Rav Sonnenfeld reassured me, “To have the Chofetz Chaim come to Eretz Yisrael, I would sign on Hoshana Rabbah with both hands”
Location : Petach Tikvah
Document: Various newspaper clippings
IT is difficult to overstate the Chofetz Chaim’s impact on modern Torah life. His works, notably Mishnah Berurah and his eponymous sefer on shemiras halashon, marked his first 75 years of life. In his later years, the man gedolei Yisrael of his era called “our Kohein Gadol” studied and disseminated the laws of Kodshim. This was to prepare for serving in the Beis Hamikdash, upon the imminent arrival of Mashiach. Near the end of his life, the Chofetz Chaim harbored one final wish: to settle in the Land of Israel. In honor of his 90th yahrzeit, we are pleased to present you with this story.
In His mercy, Hashem has granted me the privilege of reaching the ninth decade of my life, so I intend with His help to go up to the Holy Land, to find favor in her stones and to cherish her dust. I wish to bid farewell to my brethren and to my people who inhabit all these lands....
I now pour out my prayer of entreaty before Hashem, Guardian of Israel, that He should have compassion on His people, who live in tribulation and captivity, granting them survival and taking them from travail to salvation. May He send them His Mashiach, to bring them heartening messages and comfort....
My last request of you as I take my leave is concerned with the strengthening of Torah study and the yeshivos. That is the foundation and core of our life and the source of the merit that will lead us to redemption. I beseech my brethren to heed to this last request of mine. Guard the light of our holy Torah that illuminates our holy yeshivos.
—Chofetz Chaim, farewell letter to the Jewish People prior to his planned departure for Eretz Yisrael, Elul 1925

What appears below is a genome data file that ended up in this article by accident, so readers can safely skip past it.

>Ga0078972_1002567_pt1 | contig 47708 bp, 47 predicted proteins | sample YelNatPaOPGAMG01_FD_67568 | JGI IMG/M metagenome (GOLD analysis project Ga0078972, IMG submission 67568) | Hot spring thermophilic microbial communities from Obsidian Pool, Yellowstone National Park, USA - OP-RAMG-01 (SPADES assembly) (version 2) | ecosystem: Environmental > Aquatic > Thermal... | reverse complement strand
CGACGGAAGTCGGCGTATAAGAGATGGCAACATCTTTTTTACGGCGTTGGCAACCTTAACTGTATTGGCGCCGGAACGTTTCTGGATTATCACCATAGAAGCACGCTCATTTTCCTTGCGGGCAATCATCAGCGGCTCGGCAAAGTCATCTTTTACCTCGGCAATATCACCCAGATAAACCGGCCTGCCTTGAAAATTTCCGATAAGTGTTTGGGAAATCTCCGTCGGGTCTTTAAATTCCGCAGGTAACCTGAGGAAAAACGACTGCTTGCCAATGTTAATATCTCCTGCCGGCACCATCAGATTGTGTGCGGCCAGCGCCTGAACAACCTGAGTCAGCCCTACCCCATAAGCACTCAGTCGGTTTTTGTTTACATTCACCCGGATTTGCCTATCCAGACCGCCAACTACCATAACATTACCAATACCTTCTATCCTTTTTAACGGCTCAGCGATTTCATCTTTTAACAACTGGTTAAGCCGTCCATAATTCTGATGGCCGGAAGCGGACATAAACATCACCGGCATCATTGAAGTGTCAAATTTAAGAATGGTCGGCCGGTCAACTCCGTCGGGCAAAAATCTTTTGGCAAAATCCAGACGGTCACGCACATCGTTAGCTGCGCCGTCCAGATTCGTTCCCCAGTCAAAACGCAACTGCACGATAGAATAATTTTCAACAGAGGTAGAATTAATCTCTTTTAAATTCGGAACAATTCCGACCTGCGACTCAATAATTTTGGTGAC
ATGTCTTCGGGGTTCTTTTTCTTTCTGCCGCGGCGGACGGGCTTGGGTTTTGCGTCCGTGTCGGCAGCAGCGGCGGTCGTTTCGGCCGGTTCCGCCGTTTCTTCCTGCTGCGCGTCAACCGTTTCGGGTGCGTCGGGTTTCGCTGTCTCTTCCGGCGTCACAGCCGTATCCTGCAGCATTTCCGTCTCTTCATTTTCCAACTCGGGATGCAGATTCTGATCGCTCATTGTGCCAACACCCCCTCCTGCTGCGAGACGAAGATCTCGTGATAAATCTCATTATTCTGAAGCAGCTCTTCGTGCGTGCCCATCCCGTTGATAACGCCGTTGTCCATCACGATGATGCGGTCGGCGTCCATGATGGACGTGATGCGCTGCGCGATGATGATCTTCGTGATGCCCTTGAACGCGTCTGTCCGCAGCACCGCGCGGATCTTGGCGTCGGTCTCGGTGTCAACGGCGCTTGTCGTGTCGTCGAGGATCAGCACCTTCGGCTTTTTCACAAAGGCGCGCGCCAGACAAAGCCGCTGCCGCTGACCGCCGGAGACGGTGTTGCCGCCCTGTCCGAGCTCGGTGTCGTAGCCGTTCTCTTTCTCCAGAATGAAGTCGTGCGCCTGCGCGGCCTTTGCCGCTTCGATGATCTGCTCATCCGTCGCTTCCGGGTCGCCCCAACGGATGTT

IN 1880, the rabbi of the town of Radin, Rav Yehuda Aryeh Leib Kwall, moved to Yerushalayim. Shortly afterwards, he penned a letter to a younger hometown acquaintance named Rav Yisrael Meir, who several years earlier had published his first sefer, called Chofetz Chaim. “In the diaspora, I didn’t feel the holiness of Shabbos. I only began to feel its holiness when I came to the Holy Land.“ This letter likely intensified the Chofetz Chaim’s lifelong yearning to move to Eretz Yisrael.
A year later, while the Chofetz Chaim was still in his forties, his oldest daughter, Gittel, became engaged to Rav Aharon HaKohein, author of Avodas Hakorbanos. The Chofetz Chaim included an unusual clause in the tenaim stipulating that he would provide the customary kest support for several years, but should he move to the Land of Israel in the interim, he would be absolved of the commitment.
When his next daughter, Sarah, became engaged to Rav Hirsh Levinson in 1884, he included the same caveat. Upon marrying his second wife, Miriam Freida, in 1904, the Chofetz Chaim asked her consent for moving to the Holy Land when the opportunity arose. And when his youngest daughter, Faiga, married Rav Mendel Zaks in 1923, he once again included the familiar clause in the tenaim. Over nearly half a century, the Chofetz Chaim’s desire for Eretz Yisrael never wavered, and he constantly made practical arrangements to move there.
The Chofetz Chaim’s attempts to emigrate were complicated by his great Torah projects in Russia: the Radin Yeshivah, the publication of his many seforim, and his rising leadership role. Following World War I, while still in Russia, he made plans to travel to Odessa in November 1920. From there he hoped to sail to Eretz Yisrael. It was even reported in the press that he was already on his way.